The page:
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Gene Ther. 1997 Sep;4(9):883-90.

Foetal gene delivery in mice by intra-amniotic administration of retroviral producer cells and adenovirus.

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Department of Biochemistry and Molecular Genetics, Imperial College, School of Medicine at St Mary's, London, UK.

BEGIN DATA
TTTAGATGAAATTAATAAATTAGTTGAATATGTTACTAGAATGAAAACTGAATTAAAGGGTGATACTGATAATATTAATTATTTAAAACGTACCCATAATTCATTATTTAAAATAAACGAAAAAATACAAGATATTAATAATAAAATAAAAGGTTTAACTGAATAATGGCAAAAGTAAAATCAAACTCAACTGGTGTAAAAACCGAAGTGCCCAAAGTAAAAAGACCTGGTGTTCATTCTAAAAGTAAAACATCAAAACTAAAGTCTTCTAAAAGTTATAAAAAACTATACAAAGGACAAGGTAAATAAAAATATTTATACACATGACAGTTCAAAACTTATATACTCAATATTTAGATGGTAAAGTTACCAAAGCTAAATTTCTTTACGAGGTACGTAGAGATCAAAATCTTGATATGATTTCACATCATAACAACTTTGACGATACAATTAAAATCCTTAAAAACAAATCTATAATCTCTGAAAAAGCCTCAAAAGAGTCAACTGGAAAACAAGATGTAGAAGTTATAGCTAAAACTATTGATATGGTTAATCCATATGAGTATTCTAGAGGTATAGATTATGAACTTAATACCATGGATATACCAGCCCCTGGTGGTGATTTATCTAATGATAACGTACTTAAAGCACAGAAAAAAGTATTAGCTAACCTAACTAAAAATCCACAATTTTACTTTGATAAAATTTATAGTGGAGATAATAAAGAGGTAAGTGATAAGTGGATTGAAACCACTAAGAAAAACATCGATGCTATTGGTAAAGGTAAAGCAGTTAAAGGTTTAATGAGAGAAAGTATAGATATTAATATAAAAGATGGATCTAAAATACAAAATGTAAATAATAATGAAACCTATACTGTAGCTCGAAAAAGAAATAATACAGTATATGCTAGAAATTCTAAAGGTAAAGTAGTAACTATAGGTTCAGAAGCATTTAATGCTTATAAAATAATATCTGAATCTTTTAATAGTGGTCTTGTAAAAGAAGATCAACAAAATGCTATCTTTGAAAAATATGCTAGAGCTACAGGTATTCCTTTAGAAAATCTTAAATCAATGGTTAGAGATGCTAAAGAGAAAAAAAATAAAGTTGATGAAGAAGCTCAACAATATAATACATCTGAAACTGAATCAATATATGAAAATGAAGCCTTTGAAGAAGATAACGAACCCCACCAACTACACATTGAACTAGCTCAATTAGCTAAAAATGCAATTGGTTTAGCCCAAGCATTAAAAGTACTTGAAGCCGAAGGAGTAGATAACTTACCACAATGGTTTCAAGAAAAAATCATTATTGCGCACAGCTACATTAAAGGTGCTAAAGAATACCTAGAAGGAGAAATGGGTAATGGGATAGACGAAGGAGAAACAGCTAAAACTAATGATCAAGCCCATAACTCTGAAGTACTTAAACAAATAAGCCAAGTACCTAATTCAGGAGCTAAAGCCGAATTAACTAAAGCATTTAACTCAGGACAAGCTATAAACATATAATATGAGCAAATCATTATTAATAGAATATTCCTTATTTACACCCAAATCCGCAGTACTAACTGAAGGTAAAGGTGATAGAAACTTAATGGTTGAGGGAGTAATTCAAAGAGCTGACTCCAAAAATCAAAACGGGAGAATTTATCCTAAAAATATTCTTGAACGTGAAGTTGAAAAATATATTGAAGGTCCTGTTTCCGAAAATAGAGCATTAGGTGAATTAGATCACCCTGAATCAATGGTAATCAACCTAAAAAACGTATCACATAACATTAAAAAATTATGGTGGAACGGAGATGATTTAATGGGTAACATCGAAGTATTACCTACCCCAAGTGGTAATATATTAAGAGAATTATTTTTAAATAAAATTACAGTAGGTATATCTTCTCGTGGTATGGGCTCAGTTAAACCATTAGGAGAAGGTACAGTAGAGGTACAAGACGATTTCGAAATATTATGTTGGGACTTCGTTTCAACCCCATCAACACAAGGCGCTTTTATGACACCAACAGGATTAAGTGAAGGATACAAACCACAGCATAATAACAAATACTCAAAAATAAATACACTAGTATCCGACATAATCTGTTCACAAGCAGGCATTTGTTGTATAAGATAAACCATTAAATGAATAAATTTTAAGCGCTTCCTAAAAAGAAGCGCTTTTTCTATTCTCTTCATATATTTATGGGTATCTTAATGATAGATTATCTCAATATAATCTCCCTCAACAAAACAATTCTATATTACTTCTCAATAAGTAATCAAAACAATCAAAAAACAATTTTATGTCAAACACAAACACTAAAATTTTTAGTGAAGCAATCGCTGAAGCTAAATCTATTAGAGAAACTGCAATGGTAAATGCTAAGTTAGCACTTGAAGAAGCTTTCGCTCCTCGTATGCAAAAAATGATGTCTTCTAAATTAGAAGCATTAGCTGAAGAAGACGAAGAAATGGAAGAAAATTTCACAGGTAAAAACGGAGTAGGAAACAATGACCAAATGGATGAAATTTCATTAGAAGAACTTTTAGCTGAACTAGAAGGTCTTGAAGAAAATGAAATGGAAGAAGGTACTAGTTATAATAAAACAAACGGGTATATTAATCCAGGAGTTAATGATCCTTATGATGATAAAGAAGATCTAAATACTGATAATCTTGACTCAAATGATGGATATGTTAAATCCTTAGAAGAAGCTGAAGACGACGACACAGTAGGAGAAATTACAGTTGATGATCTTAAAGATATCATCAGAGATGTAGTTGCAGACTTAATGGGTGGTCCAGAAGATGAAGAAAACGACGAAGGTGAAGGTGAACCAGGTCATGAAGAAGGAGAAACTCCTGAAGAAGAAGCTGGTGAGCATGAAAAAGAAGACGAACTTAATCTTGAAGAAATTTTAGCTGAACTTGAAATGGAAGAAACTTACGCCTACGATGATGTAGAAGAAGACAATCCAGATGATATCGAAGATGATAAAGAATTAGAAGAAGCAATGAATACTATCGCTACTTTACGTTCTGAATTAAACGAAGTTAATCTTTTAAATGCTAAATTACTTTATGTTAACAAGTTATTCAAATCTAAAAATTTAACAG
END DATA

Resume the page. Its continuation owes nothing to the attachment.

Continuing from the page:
With the aim of developing foetal gene therapy for cystic fibrosis, we have investigated the possibility of gene targeting to the mouse foetus with two different viral vector systems and at different times of gestation. We report here that recombinant retrovirus producing cells administered into the intra-amniotic cavity of mid- to late-gestation mouse MF1 foetuses survive in the amniotic fluid and are able to engraft to a certain extent in foetal tissues. By production of infectious virus they mediate transduction and beta-galactosidase transgene expression in neighbouring foetal tissues 24 to 72 h following injection. Retrovirus producer cells could, therefore, become a means to overcome the limitations of low retroviral titre, for in vivo foetal gene transfer. To investigate the developmental stage at which transduction of the airways and enteral systems can be obtained we also administered a highly infective first generation adenoviral vector (AdRSV beta gal) into the amniotic cavity of foetal mice between 13 to 16 days post coitus, beta-galactosidase activity was detected between 24 to 120 h after injection. The highest levels of transgene expression were generally observed between 48 to 72 h following injection of the adenoviral vector. We demonstrate that infection of the pulmonary airways is dependent on the developmental stage of the foetus and can be achieved on the 15th day of gestation.

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